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Among policy makers and educators, there now exists a near-unanimous consensus that the achievement gap and other learning deficiencies take root before a child ever reaches kindergarten. The Cambridge public school system is in the enviable position of being able to be a national leader in offering free access to universal early childhood education. It’s an opportunity that shouldn’t be wasted.

A diverse urban district, Cambridge has never hesitated to embrace innovation. The system has experimented with an extended school day, dual-language education, and balancing school placement by socioeconomic background. At roughly $27,000, the district also had among the highest per-pupil spending in Massachusetts in 2012, according to state education data. Yet, despite this investment, Cambridge students' MCAS scores, at all grade levels, consistently fail to exceed average statewide results.

Assessments like the MCAS shouldn't be the only benchmark for student success, but they're an important one. Cambridge's middling results inevitably raise the question of whether the district is putting its education dollars in the right places.

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Today, only Cambridge toddlers who turn 4 before March 31 enroll in pre-kindergarten the following September. Those born between April 1 and Aug. 31 — except for the lucky few who won a spot in one of Cambridge's two sought-after 3-year-old preschool programs — must pay for another year of private schooling or stay home until the following fall.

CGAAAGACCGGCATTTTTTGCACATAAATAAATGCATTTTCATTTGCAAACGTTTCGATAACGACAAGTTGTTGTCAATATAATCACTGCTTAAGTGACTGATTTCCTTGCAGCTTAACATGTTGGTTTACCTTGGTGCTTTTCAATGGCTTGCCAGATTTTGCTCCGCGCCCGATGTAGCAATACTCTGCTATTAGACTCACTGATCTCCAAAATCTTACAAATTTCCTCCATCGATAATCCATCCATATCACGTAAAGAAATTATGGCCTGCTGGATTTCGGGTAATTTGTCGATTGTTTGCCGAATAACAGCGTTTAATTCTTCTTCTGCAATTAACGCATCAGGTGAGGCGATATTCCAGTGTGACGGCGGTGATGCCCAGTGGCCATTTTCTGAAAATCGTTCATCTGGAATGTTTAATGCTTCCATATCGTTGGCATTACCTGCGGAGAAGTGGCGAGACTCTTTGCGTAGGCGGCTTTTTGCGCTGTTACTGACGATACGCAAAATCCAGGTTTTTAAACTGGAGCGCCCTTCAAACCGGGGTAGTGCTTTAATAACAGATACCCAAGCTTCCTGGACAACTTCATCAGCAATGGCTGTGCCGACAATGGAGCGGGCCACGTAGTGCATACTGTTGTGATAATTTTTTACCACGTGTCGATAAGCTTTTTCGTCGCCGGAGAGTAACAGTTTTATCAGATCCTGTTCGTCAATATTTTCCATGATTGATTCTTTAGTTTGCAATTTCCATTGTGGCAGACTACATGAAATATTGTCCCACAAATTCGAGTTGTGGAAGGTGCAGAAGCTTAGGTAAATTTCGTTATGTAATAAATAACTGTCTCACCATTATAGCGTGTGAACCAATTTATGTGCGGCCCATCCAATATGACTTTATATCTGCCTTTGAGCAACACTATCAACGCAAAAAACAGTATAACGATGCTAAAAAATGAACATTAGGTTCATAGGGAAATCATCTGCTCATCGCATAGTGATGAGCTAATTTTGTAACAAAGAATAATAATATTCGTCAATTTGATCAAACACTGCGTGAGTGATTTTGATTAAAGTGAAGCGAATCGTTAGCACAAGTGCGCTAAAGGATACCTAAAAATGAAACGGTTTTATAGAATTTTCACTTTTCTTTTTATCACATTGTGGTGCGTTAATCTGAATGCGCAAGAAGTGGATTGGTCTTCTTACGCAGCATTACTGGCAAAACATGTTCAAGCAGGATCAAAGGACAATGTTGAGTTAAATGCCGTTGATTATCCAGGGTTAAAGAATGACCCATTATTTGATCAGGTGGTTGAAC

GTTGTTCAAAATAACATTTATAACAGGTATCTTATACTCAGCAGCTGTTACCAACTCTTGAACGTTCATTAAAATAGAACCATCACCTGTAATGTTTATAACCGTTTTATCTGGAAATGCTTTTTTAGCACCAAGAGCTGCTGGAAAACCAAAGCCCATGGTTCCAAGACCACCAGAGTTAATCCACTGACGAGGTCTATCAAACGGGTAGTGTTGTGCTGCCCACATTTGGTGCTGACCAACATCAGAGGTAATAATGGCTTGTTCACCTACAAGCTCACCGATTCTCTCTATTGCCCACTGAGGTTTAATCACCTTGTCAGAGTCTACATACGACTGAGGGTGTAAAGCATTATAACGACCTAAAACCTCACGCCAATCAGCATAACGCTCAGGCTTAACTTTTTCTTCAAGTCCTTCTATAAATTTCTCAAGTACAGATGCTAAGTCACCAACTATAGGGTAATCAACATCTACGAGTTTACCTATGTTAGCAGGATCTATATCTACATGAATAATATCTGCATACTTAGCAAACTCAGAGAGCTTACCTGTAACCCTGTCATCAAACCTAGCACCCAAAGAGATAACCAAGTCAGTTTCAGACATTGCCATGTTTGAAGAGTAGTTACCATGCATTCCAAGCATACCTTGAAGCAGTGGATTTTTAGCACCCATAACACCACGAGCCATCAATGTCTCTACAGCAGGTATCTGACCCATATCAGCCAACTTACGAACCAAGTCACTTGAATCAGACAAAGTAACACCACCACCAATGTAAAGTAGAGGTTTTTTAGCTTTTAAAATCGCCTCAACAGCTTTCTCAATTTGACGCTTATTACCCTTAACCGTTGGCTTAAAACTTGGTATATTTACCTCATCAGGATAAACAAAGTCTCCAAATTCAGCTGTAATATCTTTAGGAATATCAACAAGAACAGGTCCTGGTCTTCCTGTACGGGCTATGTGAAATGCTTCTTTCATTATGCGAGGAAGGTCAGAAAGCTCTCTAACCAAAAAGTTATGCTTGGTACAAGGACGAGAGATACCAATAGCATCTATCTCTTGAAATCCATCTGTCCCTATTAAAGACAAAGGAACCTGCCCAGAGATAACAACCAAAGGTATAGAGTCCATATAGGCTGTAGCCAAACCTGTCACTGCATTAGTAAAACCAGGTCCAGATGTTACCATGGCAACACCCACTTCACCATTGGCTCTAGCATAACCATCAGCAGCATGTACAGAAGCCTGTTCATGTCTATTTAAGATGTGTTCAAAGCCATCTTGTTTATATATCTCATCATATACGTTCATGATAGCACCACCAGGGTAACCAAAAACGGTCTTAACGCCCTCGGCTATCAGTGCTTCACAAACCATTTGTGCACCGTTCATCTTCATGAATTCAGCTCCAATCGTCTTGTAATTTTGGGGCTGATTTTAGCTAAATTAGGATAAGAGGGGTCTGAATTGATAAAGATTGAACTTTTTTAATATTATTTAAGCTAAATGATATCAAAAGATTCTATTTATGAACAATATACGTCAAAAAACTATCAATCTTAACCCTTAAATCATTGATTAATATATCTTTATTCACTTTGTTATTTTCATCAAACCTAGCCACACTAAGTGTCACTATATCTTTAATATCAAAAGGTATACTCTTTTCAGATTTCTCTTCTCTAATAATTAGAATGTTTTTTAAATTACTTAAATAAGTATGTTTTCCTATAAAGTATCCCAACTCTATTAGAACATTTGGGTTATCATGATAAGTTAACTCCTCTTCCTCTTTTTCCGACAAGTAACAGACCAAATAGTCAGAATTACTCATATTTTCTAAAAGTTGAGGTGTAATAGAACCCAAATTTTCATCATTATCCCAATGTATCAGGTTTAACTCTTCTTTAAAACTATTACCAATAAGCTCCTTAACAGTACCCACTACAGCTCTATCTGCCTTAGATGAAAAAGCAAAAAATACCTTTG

Over the past year, however, there has been a louder and louder chorus of voices calling to expand that pre-K access to all of Cambridge's 4-year-olds. It is hard to know exactly how much doing so would cost, but the best estimate, based on kindergarten enrollments, is that the district would need to add about 200 additional pre-K slots. But school committee members and city councilors both agree that, if the will exists, Cambridge could afford the added expense. Advocates are pushing Superintendent Jeffrey Young to prioritize pre-K expansion, and he agrees that need is urgent and the value unquestionable. Young, however, is less confident that the district has the funding or classroom space to undertake such an initiative right now.

Young also notes that Cambridge already has a robust collection of private pre-K programs, plus additional city-run preschools that parents pay for. If a space crunch proves to be the barrier that Young describes, perhaps a voucher program to let students choose among these other alternatives might be in order.

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As to funding priorities, all evidence suggests that an investment of early childhood education reaps enormous benefits, particularly for low-income kids. States where some version of universal pre-K currently exists — Oklahoma, Georgia, and Florida — have demonstrated serious gains in reading, writing, and math skills. In Cambridge, kindergarten teachers report, unsurprisingly, that students who enter school at age 5 require significant remediation when compared to their peers who've completed pre-K. But the Cambridge school committee is drawing up its fiscal year 2015 budget now, so the decision to add more 4-year-old slots for the next school year will need to be made quickly.

If Cambridge believes it can only offer pre-K to a limited number of children, city regulations should be changed to prioritize lower-income students who can't afford private options, something currently impossible as the district tries to maintain schools' socioeconomic balance. But Cambridge, with its high tax base but economically diverse student body, has a chance to push farther forward and be a leader in public education in Massachusetts. If the results are as positive as have been achieved elsewhere, it could serve as a model for universal pre-K in neighboring communities, including Boston. The move would also allow Cambridge to mature from a leader in spending on education to a leader in educational outcomes.

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